The two wars of 1962 and 1965 followed by successive droughts in 1966 and 1967 put the economy under severe strain. It led millions to poverty and unemployment. Concept of easy money started taking birth. The politicians relied more on populist slogans rather than the real issues like population explosion, illiteracy, inadequate health care and poor social service programs.

During this period, in Mrs. Gandhis rule the political climate at provincial level started changing. Many new regional parties emerged at provincial level and came to power. Some states like Bihar, U.P., Haryana, and Punjab etc. witnessed political opportunism. Tall promises were made to win elections. Floor crossing, defections, attempts to topple Governments; betrayal of people’s faith and consequently political instability and frequent changes in provincial Governments became the order to the day. All this resulted in intensification of competitive politics.

Mrs. Gandhi, after becoming Prime Minister in 1966, felt very insecure due to the hold of syndicate in politics. But she refused to act as a puppet in the hands of the syndicate and, therefore a split in Congress took place in 1969. Insecurity made Mrs. Gandhi to get complete hold over the bureaucracy.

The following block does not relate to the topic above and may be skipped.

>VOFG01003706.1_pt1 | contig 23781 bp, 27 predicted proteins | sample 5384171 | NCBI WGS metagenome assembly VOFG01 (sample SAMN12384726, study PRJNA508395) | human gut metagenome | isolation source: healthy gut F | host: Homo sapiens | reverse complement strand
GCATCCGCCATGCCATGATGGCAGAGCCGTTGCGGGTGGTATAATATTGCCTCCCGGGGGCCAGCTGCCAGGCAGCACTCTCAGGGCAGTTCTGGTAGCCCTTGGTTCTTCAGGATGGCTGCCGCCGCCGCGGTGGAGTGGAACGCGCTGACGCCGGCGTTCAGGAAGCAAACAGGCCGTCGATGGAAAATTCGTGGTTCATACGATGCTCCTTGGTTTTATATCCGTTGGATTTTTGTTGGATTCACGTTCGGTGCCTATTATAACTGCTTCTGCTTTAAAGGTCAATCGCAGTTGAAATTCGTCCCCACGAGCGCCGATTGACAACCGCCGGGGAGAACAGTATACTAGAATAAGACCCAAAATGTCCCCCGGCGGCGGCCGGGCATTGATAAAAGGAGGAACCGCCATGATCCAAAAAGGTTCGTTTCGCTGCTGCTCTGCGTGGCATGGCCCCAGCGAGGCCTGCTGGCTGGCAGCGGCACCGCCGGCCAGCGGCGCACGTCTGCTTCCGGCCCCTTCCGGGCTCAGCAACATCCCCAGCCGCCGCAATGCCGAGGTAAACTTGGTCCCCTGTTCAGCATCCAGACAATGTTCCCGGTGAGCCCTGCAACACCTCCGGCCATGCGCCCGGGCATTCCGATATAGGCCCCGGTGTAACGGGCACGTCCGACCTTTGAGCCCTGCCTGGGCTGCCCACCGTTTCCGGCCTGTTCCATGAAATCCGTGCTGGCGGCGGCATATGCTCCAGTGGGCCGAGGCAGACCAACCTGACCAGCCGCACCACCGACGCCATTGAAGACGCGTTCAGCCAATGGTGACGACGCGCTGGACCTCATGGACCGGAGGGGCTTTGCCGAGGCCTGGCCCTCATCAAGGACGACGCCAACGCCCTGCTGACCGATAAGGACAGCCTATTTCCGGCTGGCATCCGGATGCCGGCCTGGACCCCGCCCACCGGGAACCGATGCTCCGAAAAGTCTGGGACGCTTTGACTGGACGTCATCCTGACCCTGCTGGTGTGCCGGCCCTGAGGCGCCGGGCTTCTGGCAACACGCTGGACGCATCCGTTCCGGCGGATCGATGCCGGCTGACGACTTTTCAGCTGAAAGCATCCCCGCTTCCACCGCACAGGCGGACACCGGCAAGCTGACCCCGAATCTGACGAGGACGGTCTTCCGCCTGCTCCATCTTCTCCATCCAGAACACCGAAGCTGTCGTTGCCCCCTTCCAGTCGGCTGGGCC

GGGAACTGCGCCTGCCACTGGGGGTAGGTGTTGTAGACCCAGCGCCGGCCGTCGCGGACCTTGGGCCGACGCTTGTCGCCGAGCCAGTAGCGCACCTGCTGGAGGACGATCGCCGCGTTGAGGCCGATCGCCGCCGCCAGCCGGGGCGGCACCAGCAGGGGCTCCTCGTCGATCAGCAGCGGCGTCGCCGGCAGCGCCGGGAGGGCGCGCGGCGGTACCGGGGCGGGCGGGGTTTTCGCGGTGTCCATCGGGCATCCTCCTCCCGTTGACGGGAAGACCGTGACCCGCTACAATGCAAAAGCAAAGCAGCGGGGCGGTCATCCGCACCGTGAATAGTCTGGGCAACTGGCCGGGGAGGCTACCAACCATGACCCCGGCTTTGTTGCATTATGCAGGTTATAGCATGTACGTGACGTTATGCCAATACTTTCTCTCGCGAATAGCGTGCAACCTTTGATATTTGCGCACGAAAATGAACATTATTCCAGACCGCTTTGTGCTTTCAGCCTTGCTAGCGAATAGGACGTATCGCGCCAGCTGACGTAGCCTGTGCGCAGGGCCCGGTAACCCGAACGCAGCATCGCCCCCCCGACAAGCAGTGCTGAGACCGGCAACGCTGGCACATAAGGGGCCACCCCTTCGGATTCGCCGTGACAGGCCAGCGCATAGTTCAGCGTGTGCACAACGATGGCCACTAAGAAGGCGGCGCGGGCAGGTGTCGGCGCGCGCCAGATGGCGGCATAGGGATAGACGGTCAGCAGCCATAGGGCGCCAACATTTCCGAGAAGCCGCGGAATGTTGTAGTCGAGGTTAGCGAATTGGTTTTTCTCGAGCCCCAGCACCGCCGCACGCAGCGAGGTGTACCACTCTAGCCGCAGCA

She and her colleagues could not appreciate the value of efficient and impartial civil services. They did precious little to check deteriorating standards of the service. The changes in the political complexion of the nation was reflected in the performance of civil services and its capacity to work impartially without any fear or favor.

During 1969 to 1974 personality cult was promoted. The officers were not expected to be as loyal to the Constitution, as they had to be to their ministers. Mrs Gandhi desired the bureaucracy to be completely committed to the ruling party. On a sustained and systematic basis, the process of committed bureaucracy flourished, thus undermining the integrity, values, ethos and confidence of the service. Officers were supposed to be the servicemen to carry out the orders of political bosses.

The simplest of the arm-twisting measures, which politicians took in their hands, was to take the power of transfers, posting, and extensions. It placed the officers at the receiving end. Political patronage gave encouragement to corrupt and ambitious officials. Shrewd officers, who could get away, if any wrong done, were given more importance.